The seven deadly sins of Christianity represent the abysses of character, whereas Judith Shklar’s “ordinary vices”–cruelty, hypocrisy, snobbery, betrayal, and misanthropy–are merely treacherous shoals, flawing our characters with mean-spiritedness and inhumanity.
Shklar draws from a brilliant array of writers–Moli�re and Dickens on hypocrisy, Jane Austen on snobbery, Shakespeare and Montesquieu on misanthropy, Hawthorne and Nietzsche on cruelty, Conrad and Faulkner on betrayal–to reveal the nature and effects of the vices. She examines their destructive effects, the ambiguities of the moral problems they pose to the liberal ethos, and their implications for government and citizens: liberalism is a difficult and challenging doctrine that demands a tolerance of contradiction, complexity, and the risks of freedom.
₹ 2,450.00 ₹ 2,450.00
In India 2020: A Vision for the New Millennium, Dr A.P.J. Abdul Kalam, our most distinguished scientist, and close associate Y.S. Rajan examine India’s strengths—and weaknesses—to offer a vision of how India can be among the world’s first five economic powers in the year 2020. They cite growth rates and develoent trends to show that the goal is not an unrealistic one. Past successes, too, bear them out. For example, we were able to launch the green revolution at a time when experts had all but given up on India ever becoming self-sufficient in food. Similarly, in the field of space technology we started from scratch to have today a system of satellite-based communication linking remote regions of the country. The same sense of purpose can lead us to success in many other areas crucial to achieving the goal of a prosperous, strong nation, assert Kalam and Rajan.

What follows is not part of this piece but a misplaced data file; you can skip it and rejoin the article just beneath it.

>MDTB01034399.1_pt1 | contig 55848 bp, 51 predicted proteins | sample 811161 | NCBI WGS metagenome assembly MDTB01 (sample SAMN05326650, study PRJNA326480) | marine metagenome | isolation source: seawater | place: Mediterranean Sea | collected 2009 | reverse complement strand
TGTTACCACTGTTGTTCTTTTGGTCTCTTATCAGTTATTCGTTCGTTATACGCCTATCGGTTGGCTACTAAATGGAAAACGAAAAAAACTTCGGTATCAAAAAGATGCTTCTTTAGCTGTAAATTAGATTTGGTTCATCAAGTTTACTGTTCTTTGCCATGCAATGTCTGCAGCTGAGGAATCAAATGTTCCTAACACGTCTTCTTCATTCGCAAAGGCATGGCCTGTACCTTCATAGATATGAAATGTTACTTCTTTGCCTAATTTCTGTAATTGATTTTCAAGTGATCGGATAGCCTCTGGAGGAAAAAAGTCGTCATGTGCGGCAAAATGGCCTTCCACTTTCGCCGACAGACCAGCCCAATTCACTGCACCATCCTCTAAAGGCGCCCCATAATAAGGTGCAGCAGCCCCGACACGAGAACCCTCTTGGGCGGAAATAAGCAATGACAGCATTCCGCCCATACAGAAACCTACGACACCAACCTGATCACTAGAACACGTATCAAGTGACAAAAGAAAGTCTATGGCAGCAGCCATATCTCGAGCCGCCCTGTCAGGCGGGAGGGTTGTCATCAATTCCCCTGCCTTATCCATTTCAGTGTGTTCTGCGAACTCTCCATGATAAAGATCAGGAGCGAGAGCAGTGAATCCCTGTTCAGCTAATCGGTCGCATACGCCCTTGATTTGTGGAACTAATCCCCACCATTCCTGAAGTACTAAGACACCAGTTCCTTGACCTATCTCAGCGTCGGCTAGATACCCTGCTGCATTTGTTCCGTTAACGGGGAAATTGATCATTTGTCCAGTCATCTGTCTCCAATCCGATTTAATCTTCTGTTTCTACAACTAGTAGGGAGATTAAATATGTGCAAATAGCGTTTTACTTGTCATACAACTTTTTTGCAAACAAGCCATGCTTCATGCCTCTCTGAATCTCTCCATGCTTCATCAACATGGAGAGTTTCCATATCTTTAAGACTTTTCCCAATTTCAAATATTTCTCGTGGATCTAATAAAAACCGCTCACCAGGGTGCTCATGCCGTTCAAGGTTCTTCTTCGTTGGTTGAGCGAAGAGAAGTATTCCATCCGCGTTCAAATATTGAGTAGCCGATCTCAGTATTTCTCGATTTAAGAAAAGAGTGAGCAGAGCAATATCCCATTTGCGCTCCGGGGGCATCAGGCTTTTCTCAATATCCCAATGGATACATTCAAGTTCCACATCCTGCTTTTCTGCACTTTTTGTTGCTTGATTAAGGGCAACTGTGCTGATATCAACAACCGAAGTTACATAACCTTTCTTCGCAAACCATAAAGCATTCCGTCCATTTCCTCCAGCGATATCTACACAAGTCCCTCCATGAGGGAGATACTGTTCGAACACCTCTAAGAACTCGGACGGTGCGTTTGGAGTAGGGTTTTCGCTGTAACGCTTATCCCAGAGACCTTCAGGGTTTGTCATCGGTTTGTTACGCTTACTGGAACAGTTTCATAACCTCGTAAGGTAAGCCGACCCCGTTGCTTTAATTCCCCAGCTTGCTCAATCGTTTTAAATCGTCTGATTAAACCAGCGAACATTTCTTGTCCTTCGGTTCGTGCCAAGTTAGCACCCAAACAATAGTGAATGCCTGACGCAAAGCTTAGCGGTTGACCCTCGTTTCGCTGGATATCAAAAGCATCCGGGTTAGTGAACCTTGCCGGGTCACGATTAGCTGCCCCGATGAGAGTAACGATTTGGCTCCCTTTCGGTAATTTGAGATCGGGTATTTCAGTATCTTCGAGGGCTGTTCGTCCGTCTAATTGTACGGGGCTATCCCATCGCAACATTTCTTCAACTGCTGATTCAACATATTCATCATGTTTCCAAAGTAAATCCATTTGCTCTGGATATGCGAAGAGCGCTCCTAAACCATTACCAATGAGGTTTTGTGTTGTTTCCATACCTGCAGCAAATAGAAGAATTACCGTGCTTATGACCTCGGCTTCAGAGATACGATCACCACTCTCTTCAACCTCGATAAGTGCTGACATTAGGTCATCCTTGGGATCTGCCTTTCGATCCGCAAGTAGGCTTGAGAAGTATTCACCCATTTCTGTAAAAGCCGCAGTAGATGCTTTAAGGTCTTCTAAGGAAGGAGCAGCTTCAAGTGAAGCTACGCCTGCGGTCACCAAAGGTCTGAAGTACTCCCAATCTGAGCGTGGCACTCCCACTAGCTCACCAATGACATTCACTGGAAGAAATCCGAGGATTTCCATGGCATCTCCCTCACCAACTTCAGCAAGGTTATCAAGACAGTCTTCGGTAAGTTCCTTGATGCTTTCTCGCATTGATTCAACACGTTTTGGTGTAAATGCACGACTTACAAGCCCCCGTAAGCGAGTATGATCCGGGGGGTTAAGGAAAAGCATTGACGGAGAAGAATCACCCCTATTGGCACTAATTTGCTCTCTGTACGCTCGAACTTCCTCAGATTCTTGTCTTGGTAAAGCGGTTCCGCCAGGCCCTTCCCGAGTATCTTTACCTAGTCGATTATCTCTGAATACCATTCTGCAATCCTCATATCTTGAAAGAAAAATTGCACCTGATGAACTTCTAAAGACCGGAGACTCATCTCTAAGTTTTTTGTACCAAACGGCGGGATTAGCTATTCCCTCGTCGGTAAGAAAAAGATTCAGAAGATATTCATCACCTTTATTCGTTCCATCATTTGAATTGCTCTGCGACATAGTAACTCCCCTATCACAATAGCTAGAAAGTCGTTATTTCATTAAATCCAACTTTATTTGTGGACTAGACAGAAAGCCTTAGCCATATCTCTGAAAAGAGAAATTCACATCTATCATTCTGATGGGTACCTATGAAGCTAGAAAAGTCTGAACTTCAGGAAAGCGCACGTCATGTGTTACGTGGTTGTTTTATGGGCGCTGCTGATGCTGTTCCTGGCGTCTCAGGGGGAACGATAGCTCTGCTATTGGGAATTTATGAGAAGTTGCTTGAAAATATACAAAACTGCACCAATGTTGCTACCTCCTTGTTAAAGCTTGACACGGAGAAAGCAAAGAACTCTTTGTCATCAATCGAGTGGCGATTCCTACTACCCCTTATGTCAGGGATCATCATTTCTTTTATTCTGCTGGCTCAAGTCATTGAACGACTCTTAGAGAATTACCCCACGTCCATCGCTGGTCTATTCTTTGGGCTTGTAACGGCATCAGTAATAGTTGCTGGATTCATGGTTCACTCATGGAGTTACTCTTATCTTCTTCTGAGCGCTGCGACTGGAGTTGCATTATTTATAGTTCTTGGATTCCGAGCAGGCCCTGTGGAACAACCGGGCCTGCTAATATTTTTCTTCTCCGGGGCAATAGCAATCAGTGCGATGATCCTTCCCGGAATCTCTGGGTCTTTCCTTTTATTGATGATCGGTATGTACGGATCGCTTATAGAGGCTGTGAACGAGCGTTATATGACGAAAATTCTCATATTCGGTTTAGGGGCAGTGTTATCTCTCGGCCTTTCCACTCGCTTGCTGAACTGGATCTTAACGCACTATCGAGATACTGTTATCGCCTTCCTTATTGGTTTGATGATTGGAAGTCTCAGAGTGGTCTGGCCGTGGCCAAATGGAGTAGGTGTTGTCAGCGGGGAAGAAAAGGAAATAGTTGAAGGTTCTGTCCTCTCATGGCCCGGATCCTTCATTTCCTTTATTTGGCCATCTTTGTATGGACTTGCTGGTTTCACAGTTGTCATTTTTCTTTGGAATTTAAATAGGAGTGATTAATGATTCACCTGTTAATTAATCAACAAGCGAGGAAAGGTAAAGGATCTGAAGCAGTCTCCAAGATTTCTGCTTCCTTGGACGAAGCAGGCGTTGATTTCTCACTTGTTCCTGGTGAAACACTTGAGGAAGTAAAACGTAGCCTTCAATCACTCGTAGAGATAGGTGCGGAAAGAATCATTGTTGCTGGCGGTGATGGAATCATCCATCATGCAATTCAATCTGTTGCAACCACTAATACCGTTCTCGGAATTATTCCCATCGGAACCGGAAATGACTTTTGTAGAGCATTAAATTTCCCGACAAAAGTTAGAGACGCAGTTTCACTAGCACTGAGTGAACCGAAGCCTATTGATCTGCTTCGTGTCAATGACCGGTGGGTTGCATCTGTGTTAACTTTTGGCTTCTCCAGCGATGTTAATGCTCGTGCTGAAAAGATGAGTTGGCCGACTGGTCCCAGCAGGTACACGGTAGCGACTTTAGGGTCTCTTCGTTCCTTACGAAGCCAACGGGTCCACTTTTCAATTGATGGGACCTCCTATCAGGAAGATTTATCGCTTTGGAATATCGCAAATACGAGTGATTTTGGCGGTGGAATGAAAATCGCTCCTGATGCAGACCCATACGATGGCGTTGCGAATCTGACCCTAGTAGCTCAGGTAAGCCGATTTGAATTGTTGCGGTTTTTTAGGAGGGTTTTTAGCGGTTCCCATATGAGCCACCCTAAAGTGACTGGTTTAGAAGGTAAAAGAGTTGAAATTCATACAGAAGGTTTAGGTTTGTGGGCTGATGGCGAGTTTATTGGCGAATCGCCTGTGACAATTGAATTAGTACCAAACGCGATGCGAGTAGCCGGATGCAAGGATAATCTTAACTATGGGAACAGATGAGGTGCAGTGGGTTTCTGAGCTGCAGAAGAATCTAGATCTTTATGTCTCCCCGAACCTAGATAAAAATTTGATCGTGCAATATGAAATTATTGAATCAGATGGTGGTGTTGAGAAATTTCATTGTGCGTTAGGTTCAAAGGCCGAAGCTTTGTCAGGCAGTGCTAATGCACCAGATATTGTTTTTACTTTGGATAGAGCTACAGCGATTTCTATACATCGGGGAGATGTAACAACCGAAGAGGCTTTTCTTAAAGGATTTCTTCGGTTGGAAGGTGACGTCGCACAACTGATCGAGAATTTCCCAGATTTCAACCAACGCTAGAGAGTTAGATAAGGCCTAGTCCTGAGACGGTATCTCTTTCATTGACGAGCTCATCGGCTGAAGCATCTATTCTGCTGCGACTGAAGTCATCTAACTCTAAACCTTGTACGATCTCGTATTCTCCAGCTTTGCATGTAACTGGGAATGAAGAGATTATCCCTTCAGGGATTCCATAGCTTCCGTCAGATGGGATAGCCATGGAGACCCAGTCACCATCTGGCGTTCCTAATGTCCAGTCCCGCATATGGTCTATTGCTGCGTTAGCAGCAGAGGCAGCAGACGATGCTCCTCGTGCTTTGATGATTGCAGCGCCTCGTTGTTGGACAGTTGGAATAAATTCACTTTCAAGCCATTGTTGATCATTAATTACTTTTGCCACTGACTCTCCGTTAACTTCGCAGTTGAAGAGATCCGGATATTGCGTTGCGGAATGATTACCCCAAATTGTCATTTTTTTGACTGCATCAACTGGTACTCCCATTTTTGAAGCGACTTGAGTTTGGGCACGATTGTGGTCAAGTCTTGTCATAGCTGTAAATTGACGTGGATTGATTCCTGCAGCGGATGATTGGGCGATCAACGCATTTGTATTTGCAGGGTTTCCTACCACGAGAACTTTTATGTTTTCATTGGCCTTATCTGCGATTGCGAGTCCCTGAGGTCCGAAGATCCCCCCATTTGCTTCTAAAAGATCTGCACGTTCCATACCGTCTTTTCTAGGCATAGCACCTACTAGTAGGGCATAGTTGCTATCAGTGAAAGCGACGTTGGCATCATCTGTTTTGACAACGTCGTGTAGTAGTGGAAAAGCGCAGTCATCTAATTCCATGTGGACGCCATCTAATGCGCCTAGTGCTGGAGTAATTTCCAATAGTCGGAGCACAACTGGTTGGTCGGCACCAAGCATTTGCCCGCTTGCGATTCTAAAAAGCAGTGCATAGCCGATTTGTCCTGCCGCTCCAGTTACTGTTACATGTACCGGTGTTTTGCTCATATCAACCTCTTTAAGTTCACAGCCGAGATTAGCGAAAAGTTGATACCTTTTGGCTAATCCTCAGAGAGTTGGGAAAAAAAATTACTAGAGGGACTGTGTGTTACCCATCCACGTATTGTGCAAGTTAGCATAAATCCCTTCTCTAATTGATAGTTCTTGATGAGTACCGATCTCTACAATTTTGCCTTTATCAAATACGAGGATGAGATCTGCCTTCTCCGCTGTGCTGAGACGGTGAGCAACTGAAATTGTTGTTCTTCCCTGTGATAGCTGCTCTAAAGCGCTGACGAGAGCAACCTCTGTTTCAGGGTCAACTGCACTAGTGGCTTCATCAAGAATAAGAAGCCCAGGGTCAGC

They sound like the Bad Guys, they look like the Bad Guys . . . and they even smell like the Bad Guys. But Mr Wolf, Mr Piranha, Mr Snake and Mr Shark are about to change all of that! Mr Wolf has a daring plan for the Bad Guys first good mission. The gang are going to break 200 dogs out of the Maximum Security City Dog Pound. Will Operation Dog Pound go smoothly? Will the Bad Guys become the Good Guys? And will Mr Snake please spit out Mr Piranha?
Brotherhood of Warriors: Behind Enemy Lines with a Commando in One of the World’s Most Elite Counterterrorism Units
At the age of eighteen, Aaron Cohen left Beverly Hills to prove himself in the crucible of the armed forces. He was determined to be a part of Israel’s most elite security cadre, akin to the American Green Berets and Navy SEALs. After fifteen months of grueling training designed to break down each individual man and to rebuild him as a warrior, Cohen was offered the only post a non-Israeli can hold in the special forces. In 1996 he joined a top-secret, highly controversial unit that dispatches operatives disguised as Arabs into the Palestinian-controlled West Bank to abduct terrorist leaders and bring them to Israel for interrogation and trial.